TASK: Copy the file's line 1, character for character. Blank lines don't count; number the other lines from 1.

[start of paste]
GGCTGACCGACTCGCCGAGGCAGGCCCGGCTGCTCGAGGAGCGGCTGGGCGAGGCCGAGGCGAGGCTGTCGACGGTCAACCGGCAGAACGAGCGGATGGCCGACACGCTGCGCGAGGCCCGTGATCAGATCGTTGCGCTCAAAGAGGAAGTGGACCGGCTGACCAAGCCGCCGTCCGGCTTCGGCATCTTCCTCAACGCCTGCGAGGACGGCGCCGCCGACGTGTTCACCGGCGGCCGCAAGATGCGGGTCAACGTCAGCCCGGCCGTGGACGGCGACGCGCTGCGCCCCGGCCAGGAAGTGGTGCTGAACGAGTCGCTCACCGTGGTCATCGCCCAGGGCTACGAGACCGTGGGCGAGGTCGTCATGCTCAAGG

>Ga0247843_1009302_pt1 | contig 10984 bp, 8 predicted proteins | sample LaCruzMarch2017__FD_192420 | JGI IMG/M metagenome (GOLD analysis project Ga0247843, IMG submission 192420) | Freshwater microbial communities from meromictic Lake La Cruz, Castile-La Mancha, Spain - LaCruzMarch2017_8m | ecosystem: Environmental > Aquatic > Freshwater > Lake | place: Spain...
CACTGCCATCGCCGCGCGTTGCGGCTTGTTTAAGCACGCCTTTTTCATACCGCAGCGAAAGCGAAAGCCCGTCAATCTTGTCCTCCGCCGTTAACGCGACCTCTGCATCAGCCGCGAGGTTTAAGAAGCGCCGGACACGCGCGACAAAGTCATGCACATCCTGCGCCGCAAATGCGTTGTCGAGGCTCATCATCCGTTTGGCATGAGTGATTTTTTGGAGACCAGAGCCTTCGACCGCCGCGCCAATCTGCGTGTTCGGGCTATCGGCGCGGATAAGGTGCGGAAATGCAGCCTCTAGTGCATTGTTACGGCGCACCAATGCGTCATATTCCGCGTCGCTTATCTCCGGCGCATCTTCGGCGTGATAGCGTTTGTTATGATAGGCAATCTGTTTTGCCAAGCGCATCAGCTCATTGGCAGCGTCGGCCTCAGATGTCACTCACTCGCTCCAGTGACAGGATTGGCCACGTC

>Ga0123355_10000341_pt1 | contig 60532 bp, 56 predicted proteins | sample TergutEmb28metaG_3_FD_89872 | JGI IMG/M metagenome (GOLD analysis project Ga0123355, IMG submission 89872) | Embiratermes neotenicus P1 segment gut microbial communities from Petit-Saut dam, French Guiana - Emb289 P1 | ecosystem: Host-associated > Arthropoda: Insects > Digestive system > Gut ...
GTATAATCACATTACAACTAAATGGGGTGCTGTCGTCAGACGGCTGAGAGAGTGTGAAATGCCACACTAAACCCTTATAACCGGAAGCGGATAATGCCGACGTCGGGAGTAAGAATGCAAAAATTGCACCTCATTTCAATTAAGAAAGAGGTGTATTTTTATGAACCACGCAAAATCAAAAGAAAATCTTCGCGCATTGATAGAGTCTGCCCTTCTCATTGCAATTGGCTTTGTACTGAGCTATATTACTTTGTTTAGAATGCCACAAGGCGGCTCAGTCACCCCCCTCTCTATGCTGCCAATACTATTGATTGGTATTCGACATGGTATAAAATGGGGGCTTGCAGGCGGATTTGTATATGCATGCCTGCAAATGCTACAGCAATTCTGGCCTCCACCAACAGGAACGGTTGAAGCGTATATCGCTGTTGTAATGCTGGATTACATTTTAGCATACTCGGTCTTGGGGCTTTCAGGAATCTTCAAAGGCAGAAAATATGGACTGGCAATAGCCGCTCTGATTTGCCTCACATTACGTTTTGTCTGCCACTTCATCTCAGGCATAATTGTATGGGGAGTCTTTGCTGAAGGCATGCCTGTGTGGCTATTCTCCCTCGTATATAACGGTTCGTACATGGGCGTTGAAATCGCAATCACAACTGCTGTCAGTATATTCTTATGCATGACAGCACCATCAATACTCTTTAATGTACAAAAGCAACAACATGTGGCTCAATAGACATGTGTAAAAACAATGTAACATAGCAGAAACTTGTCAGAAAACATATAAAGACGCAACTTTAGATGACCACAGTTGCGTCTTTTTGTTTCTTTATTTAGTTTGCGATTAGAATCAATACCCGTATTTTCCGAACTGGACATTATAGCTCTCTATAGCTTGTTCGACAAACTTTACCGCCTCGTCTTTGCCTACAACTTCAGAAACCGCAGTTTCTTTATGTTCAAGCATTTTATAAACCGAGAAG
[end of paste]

GGCTGACCGACTCGCCGAGGCAGGCCCGGCTGCTCGAGGAGCGGCTGGGCGAGGCCGAGGCGAGGCTGTCGACGGTCAACCGGCAGAACGAGCGGATGGCCGACACGCTGCGCGAGGCCCGTGATCAGATCGTTGCGCTCAAAGAGGAAGTGGACCGGCTGACCAAGCCGCCGTCCGGCTTCGGCATCTTCCTCAACGCCTGCGAGGACGGCGCCGCCGACGTGTTCACCGGCGGCCGCAAGATGCGGGTCAACGTCAGCCCGGCCGTGGACGGCGACGCGCTGCGCCCCGGCCAGGAAGTGGTGCTGAACGAGTCGCTCACCGTGGTCATCGCCCAGGGCTACGAGACCGTGGGCGAGGTCGTCATGCTCAAGG